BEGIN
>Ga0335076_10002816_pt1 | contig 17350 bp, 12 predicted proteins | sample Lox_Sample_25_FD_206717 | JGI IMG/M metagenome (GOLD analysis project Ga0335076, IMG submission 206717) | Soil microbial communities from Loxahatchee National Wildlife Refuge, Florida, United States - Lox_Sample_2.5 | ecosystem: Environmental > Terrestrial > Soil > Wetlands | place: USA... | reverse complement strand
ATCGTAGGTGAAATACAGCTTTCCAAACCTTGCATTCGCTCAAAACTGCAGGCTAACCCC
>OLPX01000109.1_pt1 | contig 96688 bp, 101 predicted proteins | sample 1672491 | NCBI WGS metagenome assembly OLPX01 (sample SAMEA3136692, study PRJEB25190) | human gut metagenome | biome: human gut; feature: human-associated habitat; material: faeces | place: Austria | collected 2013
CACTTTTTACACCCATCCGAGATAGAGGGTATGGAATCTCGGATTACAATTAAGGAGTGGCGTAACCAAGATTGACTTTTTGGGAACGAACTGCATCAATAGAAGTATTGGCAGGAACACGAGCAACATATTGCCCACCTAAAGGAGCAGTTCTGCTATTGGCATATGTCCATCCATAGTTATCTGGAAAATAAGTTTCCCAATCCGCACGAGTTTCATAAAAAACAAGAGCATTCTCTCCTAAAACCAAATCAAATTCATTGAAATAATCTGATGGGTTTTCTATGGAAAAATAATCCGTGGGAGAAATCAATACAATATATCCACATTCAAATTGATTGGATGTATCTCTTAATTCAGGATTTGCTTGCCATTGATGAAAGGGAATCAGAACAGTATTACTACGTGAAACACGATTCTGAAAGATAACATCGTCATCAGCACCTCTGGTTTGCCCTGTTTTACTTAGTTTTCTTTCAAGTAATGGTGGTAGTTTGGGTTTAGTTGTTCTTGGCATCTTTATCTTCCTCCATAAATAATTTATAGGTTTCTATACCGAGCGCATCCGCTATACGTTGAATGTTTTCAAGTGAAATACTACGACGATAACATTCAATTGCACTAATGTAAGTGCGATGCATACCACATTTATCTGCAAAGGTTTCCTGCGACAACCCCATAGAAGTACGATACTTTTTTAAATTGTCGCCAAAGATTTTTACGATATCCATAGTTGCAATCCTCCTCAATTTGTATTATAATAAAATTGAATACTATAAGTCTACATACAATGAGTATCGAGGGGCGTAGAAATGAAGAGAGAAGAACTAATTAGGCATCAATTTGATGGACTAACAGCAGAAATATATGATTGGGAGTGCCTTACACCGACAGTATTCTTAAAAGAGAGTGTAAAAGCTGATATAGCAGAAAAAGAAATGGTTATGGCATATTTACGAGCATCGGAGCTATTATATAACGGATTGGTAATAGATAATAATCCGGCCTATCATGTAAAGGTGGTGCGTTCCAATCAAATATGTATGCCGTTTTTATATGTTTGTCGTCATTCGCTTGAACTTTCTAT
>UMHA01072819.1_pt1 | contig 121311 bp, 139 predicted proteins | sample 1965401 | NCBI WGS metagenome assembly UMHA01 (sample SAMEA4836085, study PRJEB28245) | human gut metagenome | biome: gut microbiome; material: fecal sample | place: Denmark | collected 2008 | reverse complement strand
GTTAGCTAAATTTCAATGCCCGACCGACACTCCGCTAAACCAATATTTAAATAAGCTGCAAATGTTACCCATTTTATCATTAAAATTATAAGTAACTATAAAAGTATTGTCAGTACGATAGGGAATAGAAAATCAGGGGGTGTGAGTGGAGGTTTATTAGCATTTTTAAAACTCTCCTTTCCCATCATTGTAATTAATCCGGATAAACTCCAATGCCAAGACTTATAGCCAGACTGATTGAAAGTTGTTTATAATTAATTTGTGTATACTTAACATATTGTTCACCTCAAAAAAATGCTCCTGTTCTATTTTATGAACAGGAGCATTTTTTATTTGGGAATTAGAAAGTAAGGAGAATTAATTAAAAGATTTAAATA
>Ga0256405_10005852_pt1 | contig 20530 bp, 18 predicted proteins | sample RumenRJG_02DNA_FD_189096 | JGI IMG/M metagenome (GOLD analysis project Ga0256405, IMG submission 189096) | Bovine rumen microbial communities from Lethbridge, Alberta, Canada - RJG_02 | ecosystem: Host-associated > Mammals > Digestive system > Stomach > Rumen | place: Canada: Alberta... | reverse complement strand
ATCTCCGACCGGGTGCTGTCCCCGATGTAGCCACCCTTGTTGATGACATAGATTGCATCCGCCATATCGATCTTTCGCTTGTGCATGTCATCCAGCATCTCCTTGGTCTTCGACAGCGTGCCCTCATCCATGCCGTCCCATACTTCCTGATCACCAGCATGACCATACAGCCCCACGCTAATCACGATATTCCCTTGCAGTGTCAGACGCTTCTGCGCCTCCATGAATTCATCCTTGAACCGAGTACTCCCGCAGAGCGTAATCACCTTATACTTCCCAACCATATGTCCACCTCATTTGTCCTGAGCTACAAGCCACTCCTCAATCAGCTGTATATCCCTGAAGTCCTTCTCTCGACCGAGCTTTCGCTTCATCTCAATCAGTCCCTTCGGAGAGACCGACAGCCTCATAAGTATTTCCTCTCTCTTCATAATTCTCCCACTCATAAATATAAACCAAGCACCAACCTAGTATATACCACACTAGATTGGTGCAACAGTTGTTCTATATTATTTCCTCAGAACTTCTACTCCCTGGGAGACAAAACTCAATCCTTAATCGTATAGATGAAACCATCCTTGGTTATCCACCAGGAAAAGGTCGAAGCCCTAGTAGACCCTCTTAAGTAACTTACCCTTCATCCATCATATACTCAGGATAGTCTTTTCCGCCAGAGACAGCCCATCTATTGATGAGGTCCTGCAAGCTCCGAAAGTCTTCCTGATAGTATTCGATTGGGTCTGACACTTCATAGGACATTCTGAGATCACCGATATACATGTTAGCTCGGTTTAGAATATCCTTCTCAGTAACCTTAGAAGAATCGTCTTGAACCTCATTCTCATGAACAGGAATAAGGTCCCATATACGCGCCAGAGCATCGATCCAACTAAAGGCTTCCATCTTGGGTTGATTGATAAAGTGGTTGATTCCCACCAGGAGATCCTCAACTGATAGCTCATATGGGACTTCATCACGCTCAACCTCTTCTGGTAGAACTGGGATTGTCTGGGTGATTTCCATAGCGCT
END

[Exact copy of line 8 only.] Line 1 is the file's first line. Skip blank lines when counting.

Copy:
ATCTCCGACCGGGTGCTGTCCCCGATGTAGCCACCCTTGTTGATGACATAGATTGCATCCGCCATATCGATCTTTCGCTTGTGCATGTCATCCAGCATCTCCTTGGTCTTCGACAGCGTGCCCTCATCCATGCCGTCCCATACTTCCTGATCACCAGCATGACCATACAGCCCCACGCTAATCACGATATTCCCTTGCAGTGTCAGACGCTTCTGCGCCTCCATGAATTCATCCTTGAACCGAGTACTCCCGCAGAGCGTAATCACCTTATACTTCCCAACCATATGTCCACCTCATTTGTCCTGAGCTACAAGCCACTCCTCAATCAGCTGTATATCCCTGAAGTCCTTCTCTCGACCGAGCTTTCGCTTCATCTCAATCAGTCCCTTCGGAGAGACCGACAGCCTCATAAGTATTTCCTCTCTCTTCATAATTCTCCCACTCATAAATATAAACCAAGCACCAACCTAGTATATACCACACTAGATTGGTGCAACAGTTGTTCTATATTATTTCCTCAGAACTTCTACTCCCTGGGAGACAAAACTCAATCCTTAATCGTATAGATGAAACCATCCTTGGTTATCCACCAGGAAAAGGTCGAAGCCCTAGTAGACCCTCTTAAGTAACTTACCCTTCATCCATCATATACTCAGGATAGTCTTTTCCGCCAGAGACAGCCCATCTATTGATGAGGTCCTGCAAGCTCCGAAAGTCTTCCTGATAGTATTCGATTGGGTCTGACACTTCATAGGACATTCTGAGATCACCGATATACATGTTAGCTCGGTTTAGAATATCCTTCTCAGTAACCTTAGAAGAATCGTCTTGAACCTCATTCTCATGAACAGGAATAAGGTCCCATATACGCGCCAGAGCATCGATCCAACTAAAGGCTTCCATCTTGGGTTGATTGATAAAGTGGTTGATTCCCACCAGGAGATCCTCAACTGATAGCTCATATGGGACTTCATCACGCTCAACCTCTTCTGGTAGAACTGGGATTGTCTGGGTGATTTCCATAGCGCT